Along the way, Mike described the area’s history. Although the ends of many of the peninsulas that poke into the bay are developed with homes, the municipal forest is preserved from development. Anderson was active in efforts to protect the area. Only cross-county ski trails, hiking trails and a campsite point to human use of the forest.

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Deer hide in snow.

We trekked across to the other shoreline, passing an ice angler and coyote tracks. Two deer bounded across the ice ahead of us. We clambered up and over another point onto Cedar Bay, which is a narrower inlet. A short walk led us to the dark shape of the slain deer in the snow.

Soon, it was time to return to our cars and the demands of urban life. Reluctantly, we headed back, savoring views of the slanting setting sun and a rising waxing moon.

The Friends of the Lake Superior Reserve hopes to organize more tours come spring. The group acts as ambassadors and supporters for the Lake Superior National Estuarine Research Reserve – the same folks in the building where our Sea Grant Lake Superior Field Office is located. They are a nonprofit group of volunteers who love the St. Louis River Estuary and work to highlight its importance to the community.  They even help with the reserve’s science projects sometimes. Find out more about what they do here. If all this sounds interesting to you, consider joining their group. It might give you a whole new perspective.

Besides being a great guide, Anderson is an accomplished nature and event photographer. You can view some of his municipal forest and St. Louis River images here:

Deep fall paddle https://singingcanoe.smugmug.com/Nature/Deep-Fall-Paddle-in-the-Forest/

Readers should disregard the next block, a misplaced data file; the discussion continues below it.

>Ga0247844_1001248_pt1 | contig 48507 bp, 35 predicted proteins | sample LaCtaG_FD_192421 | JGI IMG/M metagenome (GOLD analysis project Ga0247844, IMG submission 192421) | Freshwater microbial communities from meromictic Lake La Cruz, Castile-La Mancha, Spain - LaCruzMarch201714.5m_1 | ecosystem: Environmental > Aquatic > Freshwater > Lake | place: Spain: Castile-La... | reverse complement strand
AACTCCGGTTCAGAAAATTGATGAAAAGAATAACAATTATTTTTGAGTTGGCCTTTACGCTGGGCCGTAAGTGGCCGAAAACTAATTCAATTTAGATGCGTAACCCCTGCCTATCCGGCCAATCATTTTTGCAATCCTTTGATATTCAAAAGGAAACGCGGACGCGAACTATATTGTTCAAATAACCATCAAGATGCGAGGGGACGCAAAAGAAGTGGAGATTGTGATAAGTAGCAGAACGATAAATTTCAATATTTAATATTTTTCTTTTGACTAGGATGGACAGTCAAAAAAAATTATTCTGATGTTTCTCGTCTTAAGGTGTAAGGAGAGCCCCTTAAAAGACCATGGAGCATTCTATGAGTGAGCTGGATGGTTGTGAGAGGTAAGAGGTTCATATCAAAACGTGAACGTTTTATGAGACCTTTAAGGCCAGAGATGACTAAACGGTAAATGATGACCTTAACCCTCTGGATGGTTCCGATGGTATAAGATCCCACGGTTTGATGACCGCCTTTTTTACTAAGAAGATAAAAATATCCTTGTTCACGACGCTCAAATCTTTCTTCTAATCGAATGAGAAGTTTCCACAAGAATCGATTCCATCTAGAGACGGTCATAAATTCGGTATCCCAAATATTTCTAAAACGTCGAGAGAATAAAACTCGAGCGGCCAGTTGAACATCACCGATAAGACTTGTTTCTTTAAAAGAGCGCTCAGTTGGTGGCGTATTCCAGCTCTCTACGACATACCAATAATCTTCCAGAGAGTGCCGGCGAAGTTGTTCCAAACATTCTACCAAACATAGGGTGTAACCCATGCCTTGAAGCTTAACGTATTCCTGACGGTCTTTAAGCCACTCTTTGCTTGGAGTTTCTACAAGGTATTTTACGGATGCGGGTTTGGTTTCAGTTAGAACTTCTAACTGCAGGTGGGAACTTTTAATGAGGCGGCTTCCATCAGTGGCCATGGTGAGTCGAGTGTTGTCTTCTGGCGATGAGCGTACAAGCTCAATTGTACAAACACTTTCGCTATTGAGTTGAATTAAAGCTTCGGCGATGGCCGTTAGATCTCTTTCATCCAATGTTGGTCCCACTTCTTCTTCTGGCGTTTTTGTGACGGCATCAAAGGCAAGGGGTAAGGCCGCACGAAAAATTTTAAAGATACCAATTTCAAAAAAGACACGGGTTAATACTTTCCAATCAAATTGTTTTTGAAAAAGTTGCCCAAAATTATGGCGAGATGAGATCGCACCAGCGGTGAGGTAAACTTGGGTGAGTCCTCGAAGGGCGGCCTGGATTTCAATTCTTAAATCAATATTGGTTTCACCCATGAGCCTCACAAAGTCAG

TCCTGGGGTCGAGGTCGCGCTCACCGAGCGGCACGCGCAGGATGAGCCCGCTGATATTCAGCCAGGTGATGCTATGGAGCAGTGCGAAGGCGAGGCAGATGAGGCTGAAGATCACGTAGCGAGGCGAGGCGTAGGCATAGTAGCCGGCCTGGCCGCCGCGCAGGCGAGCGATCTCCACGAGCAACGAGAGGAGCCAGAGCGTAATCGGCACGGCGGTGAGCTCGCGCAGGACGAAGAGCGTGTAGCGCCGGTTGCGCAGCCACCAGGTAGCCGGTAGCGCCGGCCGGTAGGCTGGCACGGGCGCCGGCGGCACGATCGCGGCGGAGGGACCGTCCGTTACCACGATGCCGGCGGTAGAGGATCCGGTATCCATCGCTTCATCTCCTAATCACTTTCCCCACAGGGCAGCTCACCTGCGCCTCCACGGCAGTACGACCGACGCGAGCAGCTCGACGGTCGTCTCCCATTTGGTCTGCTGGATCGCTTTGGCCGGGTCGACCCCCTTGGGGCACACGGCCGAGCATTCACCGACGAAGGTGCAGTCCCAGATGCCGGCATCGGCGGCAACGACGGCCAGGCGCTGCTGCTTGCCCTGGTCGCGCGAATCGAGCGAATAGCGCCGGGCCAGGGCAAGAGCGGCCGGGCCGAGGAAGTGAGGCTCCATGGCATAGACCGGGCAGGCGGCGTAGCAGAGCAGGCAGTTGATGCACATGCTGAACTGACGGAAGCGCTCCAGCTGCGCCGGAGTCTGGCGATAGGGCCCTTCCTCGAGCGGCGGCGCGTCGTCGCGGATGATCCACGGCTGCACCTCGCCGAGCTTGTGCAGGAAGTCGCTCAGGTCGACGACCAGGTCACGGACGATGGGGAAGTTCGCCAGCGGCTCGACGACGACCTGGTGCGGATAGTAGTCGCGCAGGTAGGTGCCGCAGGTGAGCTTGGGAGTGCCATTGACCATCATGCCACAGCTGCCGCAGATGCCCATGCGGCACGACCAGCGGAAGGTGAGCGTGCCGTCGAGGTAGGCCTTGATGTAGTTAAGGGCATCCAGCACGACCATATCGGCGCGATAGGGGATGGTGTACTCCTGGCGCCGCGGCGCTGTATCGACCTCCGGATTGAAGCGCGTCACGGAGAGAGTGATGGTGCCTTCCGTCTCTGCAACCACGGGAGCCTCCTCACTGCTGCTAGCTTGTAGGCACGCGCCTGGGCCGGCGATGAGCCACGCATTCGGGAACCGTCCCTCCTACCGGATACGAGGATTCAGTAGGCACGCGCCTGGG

St. Louis River https://singingcanoe.smugmug.com/Nature/Deep-Fall-Paddle-in-the-Forest/

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Romero Pools Hike, Strenuous but Worth it

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View from the trail to Romero Pools in Arizona.

Hikers can access several trails at the trailhead that leads to Romero Canyon in Catalina State Park near Tucson. While researching the 5.6-mile trail to Romero Pools, which is on the way to Romero Pass, I got confused by all the descriptions and thought the trail was described as “moderate.” Russ and I found out the hard way the hike is not moderate!

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Crossing Sutherland Wash at the beginning of the trail.

The first part of the hike is easy – it crosses the Sutherland Wash, an arroyo that’s filled with water seasonally. After a climb up the banks, the trail is flat and wide — used by humans, horses, and dogs.

Once the trail starts to ascend the saguaro-studded hills, however, it turns more difficult. (No dogs or horses allowed on this section.) I missed the part of the description that said, “The next 1.7 miles is a steep and rocky climb to Romero Pools. Poor trail conditions might be encountered as this is an unmaintained wilderness trail.”